Perform a simple Google search for "land trusts" and you will find hundreds of websites addressing this topic. Some of these sites provide solid information while others make blatant misrepresentations in an attempt to dupe the unsuspecting real estate investor into buying a kit or other product. Separating fact from fiction can be difficult, however if you look at the land trust in a historical context, it is a simple tool that has been around since King Henry VIII ruled England. Its purpose then, to mask ownership of real property (this was done so a commoner would not have to serve in the military or lose the benefits of his land upon death), is the same today.
Anonymity of Ownership
One of the benefits that a land trust confers is anonymity for the investor. However, anonymity is only available in the following situations:
- Title is taken and held in the name of the trust;
- Th purchaser seeking anonymity is not the trustee; and
- The beneficiary is not a party to the mortgage
The last two points are the most important and most difficult for real estate investors because many promoters will lead you to believe that a mere transfer of ownership into a land trust will provide anonymity. A transfer will remove an investors name from the chain of title but if his name appears as a trustee or he is listed on the mortgage, privacy is lost.
In those situations where anonymity is desired, I suggest the following scenario:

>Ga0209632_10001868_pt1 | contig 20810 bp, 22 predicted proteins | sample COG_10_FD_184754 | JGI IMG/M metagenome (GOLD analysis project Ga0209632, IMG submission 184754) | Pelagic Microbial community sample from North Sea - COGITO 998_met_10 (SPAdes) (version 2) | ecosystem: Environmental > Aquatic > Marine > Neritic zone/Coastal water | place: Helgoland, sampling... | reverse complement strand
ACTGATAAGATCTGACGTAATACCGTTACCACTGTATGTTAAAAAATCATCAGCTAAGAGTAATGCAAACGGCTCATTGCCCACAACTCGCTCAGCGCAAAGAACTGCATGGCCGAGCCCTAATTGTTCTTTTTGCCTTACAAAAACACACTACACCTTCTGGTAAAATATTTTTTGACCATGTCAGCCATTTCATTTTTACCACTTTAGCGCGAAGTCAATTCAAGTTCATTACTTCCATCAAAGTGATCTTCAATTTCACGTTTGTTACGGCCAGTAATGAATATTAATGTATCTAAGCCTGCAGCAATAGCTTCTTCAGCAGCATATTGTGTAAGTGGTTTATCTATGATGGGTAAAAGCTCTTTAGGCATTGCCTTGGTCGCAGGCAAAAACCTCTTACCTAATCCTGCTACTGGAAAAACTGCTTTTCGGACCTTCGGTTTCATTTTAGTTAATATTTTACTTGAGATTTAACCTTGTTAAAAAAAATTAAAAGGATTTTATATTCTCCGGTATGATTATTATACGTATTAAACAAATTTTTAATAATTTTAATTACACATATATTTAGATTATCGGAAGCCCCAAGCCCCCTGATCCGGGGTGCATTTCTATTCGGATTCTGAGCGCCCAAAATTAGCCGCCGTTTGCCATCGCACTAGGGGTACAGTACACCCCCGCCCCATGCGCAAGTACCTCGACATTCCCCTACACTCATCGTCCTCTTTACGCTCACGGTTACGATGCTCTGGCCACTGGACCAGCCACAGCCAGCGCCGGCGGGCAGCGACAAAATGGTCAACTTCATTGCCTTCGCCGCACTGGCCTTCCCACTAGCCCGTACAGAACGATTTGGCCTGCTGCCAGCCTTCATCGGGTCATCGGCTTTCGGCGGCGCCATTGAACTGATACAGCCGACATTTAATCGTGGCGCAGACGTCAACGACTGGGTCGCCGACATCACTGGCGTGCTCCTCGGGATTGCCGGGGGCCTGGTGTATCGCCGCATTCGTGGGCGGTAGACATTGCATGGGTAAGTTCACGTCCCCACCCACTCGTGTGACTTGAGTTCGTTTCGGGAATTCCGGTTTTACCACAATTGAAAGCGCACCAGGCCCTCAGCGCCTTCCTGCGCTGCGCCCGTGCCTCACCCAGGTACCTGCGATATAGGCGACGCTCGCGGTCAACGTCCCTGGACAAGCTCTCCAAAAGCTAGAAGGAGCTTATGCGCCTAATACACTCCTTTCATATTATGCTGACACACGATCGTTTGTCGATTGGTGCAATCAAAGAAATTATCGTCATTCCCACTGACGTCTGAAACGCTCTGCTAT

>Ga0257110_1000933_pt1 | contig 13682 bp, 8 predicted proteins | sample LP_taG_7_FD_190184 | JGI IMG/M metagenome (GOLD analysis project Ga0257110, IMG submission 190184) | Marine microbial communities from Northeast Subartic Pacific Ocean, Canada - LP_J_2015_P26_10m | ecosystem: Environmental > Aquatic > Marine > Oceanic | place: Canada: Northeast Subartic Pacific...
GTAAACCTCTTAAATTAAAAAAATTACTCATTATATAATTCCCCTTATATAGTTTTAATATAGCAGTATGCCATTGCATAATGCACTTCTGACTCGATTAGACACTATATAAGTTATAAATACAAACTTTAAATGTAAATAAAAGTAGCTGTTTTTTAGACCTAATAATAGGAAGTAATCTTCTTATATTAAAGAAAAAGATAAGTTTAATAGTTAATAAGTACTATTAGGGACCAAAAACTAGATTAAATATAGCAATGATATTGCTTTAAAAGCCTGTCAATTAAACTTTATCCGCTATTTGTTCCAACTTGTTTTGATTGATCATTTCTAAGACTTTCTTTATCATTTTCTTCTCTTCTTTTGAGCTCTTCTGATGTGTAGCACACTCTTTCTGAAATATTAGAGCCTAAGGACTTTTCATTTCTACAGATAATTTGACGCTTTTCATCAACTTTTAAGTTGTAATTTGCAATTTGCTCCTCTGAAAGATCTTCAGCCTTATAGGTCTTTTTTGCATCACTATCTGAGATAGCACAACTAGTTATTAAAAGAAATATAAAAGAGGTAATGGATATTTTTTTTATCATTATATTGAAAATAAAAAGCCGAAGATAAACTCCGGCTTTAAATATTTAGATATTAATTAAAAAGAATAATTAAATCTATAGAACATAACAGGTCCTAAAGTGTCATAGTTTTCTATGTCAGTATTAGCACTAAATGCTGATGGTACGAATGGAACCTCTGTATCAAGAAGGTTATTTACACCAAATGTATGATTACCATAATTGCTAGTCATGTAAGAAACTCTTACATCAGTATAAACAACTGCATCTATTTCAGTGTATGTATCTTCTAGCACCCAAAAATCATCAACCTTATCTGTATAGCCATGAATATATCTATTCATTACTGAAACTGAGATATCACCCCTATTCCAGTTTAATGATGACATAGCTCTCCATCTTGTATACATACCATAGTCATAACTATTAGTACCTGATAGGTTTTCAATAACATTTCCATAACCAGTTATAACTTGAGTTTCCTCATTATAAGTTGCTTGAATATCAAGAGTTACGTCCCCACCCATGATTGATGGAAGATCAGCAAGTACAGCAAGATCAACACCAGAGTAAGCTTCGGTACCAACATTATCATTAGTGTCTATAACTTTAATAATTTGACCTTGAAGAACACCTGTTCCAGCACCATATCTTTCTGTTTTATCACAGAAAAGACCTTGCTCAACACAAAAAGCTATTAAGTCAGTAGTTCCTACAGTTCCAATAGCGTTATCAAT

- Create a land trust with an attorney as the trustee and the investor as the beneficiary;
- The investor will transfer ample purchase funds into the trust;
- Attorney/trustee will negotiate the purchase with the seller on behalf of the trust;
- Title is taken in the name of the trust care of the Attorney/trustee e.g., Clint Coons, Trustee of the 325 Street Trust Dated November 14, 2012;
- After closing, investor/beneficiary will transfer his beneficial trust interest to a LLC he owns;
- Attorney resigns and the investor, already listed in the trust as a successor trustee, becomes the acting trustee; and
- Don’t forget to pay your attorney and send him a nice bottle of wine for all of his hard work (I prefer pinot nior from Willamette)
When you are financing a purchase and desire anonymity, consider working with a local lender who apt to be more flexible in structuring a loan. Inquire as to the lender’s openness in allowing your acquisition to be taken in the name of a trust (do not tell the lender this is a land trust – refer to it as a grantor trust). In this scenario the use of an Attorney/trustee is not an option because the lender will require the purchaser be listed as the trustee. The key to anonymity is not listing the trustee when taking title in the name of the trust e.g., 325 Street Trust Dated November 14, 2012. (Note: this does not work in all states.)
(If you are asking yourself why I recommend the use of an attorney as your nominee trustee, I do it for your protection. Several years ago a client utilized his good friend as a trustee on multiple land trusts. His friend resigned as indicated above any my client became the undisclosed successor trustee. Everything was fine in Mayberry until his friend decided New York state taxes were optional — New York disagreed. New York levied tax liens on every piece of real estate where the friend’s name appeared regardless if he was listed as a trustee or grantee. This was a costly mistake you do not want to make.)